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GOES - The Backbone of Weather Observation

GOES-16 Launch (Photo courtesy: United Launch Alliance)

We often take for granted the vast array of tools at our disposal when it comes to weather observation and weather forecasting, and that makes it easy to forget just how incredible a lot of this technology is when you step back and break down how it all works. My specialty, for example, is doppler Radar - if you told somebody 100 years ago what we're doing with it these days, they'd look at you cross-eyed and think you a lunatic. Even today, however, we have technology that even 10 years ago would have blown the minds of scientists of the time. One such example, in my opinion is the GOES series of satellites in their most modern form.

The first ever GOES image on early film, October 25, 1975

Early Attempts at Weather Observation

From the very early days of weather observation, the need for "big picture" analyses was known, and the first efforts to expand our view beyond the horizon began in the early 1950s. Our first successes at this had to do with radar, which expanded our view from what we could see from the tallest hill to hundreds of miles in any direction. It's key limitation, however, came from the fact that the earth curves away with distance and after a far enough distance, the beam is in space, at that point looking clear over any incoming weather. As the USSR and US began launching their first satellites into space, the obvious next step became clear - satellite based weather observation. Throughout the first decade of American space history, low earth satellites experimented with space based camera technology, forecasting, and more, which laid the foundation for what was to come - geostationary imaging. 14 years after the first satellite ever, GOES was born. It could only image in visible light and in black and white, but it being completely stationary as opposed to orbiting the earth changed forecasting forever. It manages this by sitting at geostationary orbit - that is, the distance at which the speed of the orbit matches the speed of earths rotation perfectly, giving it the appearance of being stationary over a given point. This point sits some 23,000 miles away from earth.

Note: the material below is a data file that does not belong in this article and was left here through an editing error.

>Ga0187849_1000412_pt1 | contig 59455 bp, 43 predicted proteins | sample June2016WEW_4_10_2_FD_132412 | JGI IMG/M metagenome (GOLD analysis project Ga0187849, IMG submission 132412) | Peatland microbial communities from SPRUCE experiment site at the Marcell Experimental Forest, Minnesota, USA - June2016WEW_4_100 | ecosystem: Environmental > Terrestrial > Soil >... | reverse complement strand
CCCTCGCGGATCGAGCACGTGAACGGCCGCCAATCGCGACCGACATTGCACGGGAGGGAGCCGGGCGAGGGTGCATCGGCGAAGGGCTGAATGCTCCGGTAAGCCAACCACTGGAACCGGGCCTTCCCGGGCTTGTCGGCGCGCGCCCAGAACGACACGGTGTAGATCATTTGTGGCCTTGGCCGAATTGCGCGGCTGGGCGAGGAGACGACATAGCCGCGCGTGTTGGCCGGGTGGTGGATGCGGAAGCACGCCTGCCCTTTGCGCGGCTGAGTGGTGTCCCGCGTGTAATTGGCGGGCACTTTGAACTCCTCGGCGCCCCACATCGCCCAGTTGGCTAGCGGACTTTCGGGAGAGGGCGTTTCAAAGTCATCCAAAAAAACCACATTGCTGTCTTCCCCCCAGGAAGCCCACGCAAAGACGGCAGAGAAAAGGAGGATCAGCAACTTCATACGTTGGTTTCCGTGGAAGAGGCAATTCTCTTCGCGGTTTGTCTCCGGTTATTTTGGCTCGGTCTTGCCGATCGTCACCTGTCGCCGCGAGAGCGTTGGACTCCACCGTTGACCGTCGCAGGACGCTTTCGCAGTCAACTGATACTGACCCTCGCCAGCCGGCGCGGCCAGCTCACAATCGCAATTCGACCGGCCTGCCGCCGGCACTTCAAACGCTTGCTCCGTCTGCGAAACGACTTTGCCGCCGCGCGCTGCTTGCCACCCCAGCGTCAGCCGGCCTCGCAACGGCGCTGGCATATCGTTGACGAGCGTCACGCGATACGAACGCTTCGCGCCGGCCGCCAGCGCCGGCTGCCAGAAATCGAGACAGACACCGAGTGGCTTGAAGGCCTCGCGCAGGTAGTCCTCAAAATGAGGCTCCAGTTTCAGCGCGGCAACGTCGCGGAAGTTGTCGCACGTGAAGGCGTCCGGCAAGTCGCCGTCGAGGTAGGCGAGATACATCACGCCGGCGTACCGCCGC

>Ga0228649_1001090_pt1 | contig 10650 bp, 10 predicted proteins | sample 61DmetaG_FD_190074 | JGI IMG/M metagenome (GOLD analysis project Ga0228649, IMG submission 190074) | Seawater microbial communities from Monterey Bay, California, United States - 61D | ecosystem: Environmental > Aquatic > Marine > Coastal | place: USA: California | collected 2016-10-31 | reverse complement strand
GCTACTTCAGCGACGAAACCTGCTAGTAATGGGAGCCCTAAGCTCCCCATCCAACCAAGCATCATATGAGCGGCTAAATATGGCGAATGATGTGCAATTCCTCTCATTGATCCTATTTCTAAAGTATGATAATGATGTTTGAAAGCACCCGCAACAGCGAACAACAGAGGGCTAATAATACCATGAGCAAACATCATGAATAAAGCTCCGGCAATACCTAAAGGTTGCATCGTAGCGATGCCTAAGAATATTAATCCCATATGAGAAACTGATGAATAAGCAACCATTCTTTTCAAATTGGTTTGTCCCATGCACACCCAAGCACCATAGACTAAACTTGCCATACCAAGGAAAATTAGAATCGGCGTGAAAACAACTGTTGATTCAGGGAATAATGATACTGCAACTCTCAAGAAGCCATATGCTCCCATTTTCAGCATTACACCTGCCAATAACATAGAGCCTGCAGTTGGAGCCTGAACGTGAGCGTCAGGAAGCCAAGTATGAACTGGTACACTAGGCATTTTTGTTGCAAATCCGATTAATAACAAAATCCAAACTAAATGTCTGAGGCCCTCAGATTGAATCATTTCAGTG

North America, as seen from GOES-16

GOES Today

In it's modern incarnation, GOES has been upgraded into a beast of a platform - it takes full-color and infrared imagery of the entire globe every 15 minutes, and of the US every 5 minutes. If the need arises, it can even image small areas every 30 seconds! Needless to say, your iPhone camera isn't going to cut it when it comes to snapping pictures from this distance. Perhaps the most difficult hurdle in the modern era of satellite based observation was building a camera capable of doing all of this and more from so far away, so frequently, and at a quality that is good enough to make anything out to begin with.

The Camera suite of GOES

The Biggest Camera on Earth (Or... in Space.)

To snap high-quality images of earth from so far away, GOES uses a Camera suite the size of 3 grown men called the ABI, or "Advanced Baseline Imager". It takes photos in 16 different color frequencies, of which more than half are infrared, which helps us see the clouds, both day and night (if you've ever been curious how we see satellite pictures at night, that is how!). With this, we can make out supercells, hurricane eyes, and even wildfires on the ground - again, from 23,000 miles away. For comparison, this is like being able to see someone holding a penny from ten miles away. With our in-house Baron Lynx software, we are able to pump every image this thing takes into our app and onto our website for free, and the end result is forecasts that increase in accuracy, year by year, month by month, and day by day. New technology promises bigger and better hardware, so who knows what's next!

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